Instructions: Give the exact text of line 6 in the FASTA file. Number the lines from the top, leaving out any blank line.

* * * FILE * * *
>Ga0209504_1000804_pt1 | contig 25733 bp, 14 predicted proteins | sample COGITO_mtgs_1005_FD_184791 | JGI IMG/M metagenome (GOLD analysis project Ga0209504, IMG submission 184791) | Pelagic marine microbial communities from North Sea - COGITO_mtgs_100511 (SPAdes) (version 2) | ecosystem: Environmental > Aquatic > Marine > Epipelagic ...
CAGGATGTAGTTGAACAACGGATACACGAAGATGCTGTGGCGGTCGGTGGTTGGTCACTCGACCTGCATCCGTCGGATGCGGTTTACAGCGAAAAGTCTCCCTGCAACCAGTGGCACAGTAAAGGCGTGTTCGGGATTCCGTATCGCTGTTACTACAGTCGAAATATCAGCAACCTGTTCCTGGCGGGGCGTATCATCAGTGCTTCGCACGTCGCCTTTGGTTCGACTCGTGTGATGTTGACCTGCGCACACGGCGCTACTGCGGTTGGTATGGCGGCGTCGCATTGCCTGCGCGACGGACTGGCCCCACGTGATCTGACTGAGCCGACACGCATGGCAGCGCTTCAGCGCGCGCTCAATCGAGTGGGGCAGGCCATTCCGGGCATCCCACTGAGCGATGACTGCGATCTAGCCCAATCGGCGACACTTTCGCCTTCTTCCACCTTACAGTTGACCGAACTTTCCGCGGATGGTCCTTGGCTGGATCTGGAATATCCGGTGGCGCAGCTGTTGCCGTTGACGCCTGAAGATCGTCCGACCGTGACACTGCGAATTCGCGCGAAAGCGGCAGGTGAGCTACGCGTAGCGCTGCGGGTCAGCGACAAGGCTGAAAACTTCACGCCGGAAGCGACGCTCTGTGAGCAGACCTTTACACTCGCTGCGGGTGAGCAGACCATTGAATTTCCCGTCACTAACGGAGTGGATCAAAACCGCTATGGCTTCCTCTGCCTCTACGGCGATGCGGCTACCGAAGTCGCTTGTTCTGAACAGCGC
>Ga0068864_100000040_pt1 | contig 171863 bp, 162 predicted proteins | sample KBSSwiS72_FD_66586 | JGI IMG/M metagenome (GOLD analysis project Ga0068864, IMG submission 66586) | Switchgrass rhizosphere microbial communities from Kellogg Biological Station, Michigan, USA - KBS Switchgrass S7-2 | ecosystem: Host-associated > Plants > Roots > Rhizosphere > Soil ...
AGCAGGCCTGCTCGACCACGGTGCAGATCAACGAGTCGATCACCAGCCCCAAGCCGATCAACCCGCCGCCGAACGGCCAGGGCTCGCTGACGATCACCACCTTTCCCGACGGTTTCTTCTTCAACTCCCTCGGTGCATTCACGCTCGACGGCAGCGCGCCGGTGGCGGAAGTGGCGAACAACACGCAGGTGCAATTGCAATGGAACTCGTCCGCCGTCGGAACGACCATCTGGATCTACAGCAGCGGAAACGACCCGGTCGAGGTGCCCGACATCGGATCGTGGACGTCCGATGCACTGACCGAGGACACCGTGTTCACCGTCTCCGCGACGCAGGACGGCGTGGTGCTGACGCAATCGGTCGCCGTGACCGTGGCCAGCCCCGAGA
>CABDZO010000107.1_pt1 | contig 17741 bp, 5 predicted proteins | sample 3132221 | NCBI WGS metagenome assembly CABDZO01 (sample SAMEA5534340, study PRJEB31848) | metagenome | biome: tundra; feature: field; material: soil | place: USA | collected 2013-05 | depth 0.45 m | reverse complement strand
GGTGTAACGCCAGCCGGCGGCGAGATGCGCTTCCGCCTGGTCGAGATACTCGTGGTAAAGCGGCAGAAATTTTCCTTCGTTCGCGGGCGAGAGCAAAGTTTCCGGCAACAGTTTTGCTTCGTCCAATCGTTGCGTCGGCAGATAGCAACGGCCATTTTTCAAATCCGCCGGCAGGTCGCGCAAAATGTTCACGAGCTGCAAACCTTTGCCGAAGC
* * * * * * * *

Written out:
GGTGTAACGCCAGCCGGCGGCGAGATGCGCTTCCGCCTGGTCGAGATACTCGTGGTAAAGCGGCAGAAATTTTCCTTCGTTCGCGGGCGAGAGCAAAGTTTCCGGCAACAGTTTTGCTTCGTCCAATCGTTGCGTCGGCAGATAGCAACGGCCATTTTTCAAATCCGCCGGCAGGTCGCGCAAAATGTTCACGAGCTGCAAACCTTTGCCGAAGC